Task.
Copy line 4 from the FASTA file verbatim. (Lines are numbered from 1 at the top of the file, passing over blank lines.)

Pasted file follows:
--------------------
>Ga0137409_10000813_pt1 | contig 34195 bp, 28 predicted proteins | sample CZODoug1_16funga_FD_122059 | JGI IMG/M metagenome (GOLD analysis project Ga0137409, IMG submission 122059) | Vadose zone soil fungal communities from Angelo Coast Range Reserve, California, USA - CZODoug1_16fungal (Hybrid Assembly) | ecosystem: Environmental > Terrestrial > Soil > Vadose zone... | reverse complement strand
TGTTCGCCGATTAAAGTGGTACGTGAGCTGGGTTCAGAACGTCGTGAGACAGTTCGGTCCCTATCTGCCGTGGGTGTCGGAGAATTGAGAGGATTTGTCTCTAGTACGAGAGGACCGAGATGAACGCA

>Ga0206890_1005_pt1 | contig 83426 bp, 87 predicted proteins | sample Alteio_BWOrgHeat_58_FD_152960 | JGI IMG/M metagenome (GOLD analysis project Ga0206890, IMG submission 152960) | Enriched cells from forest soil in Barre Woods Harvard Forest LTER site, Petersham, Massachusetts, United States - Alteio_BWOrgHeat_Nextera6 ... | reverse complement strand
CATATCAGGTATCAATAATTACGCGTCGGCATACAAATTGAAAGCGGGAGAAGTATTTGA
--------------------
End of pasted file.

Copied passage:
CATATCAGGTATCAATAATTACGCGTCGGCATACAAATTGAAAGCGGGAGAAGTATTTGA